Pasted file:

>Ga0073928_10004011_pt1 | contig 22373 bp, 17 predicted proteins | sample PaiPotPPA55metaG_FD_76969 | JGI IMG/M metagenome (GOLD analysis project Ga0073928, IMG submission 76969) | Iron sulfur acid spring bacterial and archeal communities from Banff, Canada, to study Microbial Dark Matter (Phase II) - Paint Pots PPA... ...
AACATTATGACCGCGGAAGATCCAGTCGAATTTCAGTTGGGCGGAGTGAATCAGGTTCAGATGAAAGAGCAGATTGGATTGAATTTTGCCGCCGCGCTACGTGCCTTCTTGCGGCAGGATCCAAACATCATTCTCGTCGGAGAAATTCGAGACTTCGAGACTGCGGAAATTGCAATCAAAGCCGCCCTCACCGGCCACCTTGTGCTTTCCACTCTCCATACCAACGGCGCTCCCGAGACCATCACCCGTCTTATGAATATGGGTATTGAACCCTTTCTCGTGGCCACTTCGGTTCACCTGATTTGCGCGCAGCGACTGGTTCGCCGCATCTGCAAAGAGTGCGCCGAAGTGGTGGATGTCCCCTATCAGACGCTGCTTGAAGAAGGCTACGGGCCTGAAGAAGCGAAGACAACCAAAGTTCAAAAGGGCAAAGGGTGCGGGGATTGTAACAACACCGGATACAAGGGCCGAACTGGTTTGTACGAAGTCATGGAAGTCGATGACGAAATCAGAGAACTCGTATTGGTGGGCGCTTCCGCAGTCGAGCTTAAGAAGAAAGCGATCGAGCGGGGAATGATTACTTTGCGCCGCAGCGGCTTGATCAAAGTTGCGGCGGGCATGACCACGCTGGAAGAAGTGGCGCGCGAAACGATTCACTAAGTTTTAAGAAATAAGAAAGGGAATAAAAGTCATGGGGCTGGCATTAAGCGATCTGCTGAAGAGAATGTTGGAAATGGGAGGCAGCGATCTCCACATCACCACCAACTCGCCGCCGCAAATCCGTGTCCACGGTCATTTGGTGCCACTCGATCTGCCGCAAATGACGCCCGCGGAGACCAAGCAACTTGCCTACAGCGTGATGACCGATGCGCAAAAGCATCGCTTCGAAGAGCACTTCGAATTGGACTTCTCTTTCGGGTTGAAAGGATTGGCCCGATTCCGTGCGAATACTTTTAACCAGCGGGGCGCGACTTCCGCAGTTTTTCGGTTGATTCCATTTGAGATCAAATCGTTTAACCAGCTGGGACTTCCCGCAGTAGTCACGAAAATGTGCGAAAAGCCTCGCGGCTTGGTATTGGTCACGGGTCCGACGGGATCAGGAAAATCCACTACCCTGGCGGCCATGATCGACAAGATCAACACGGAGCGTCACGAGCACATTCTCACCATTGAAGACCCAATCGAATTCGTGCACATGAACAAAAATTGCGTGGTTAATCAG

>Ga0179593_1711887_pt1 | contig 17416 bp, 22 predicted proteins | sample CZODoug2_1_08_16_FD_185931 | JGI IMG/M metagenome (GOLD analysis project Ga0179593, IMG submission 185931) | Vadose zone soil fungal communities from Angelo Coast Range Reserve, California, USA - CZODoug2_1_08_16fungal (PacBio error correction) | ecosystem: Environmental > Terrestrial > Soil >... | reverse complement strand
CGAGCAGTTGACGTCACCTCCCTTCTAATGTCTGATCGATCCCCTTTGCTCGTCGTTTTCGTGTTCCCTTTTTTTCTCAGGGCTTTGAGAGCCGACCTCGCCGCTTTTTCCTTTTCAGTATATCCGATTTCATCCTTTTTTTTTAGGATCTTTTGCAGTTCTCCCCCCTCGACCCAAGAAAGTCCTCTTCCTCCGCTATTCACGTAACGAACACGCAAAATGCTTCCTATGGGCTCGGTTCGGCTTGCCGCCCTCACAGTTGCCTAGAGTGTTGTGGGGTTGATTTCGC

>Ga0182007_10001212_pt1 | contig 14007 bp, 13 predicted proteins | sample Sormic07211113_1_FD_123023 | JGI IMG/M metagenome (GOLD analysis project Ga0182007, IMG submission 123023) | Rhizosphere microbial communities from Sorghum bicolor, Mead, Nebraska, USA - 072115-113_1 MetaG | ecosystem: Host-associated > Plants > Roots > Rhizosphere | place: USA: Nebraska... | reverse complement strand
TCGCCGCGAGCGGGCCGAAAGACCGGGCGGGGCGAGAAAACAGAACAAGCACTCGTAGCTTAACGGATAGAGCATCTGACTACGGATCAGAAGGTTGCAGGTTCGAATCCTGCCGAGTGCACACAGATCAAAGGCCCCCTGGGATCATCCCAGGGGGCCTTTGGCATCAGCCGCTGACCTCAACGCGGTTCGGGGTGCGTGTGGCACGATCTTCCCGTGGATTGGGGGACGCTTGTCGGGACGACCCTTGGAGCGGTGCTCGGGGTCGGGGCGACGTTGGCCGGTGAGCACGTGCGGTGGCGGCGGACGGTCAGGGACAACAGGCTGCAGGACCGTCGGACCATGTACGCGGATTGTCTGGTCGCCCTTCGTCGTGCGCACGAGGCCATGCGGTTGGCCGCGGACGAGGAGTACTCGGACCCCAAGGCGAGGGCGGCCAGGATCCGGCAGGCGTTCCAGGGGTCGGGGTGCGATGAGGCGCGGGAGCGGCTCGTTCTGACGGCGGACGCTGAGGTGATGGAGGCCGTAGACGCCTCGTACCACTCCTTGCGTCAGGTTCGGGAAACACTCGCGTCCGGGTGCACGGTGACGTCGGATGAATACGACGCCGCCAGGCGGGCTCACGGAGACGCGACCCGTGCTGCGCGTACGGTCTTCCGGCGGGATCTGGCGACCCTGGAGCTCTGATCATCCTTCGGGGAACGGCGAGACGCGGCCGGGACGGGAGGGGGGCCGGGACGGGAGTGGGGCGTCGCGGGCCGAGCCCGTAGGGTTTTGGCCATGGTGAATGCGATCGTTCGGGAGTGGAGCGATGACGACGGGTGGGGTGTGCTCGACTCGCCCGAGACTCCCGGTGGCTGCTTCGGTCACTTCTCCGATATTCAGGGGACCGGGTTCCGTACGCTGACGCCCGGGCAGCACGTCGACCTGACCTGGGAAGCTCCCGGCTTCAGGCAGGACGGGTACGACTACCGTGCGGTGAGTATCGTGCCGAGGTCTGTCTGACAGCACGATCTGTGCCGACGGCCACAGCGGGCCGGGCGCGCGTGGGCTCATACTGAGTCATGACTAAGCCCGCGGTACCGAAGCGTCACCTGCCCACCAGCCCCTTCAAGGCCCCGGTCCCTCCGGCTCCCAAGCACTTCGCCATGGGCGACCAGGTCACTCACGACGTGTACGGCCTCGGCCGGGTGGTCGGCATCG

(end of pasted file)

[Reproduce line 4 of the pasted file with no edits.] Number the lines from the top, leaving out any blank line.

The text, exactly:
CGAGCAGTTGACGTCACCTCCCTTCTAATGTCTGATCGATCCCCTTTGCTCGTCGTTTTCGTGTTCCCTTTTTTTCTCAGGGCTTTGAGAGCCGACCTCGCCGCTTTTTCCTTTTCAGTATATCCGATTTCATCCTTTTTTTTTAGGATCTTTTGCAGTTCTCCCCCCTCGACCCAAGAAAGTCCTCTTCCTCCGCTATTCACGTAACGAACACGCAAAATGCTTCCTATGGGCTCGGTTCGGCTTGCCGCCCTCACAGTTGCCTAGAGTGTTGTGGGGTTGATTTCGC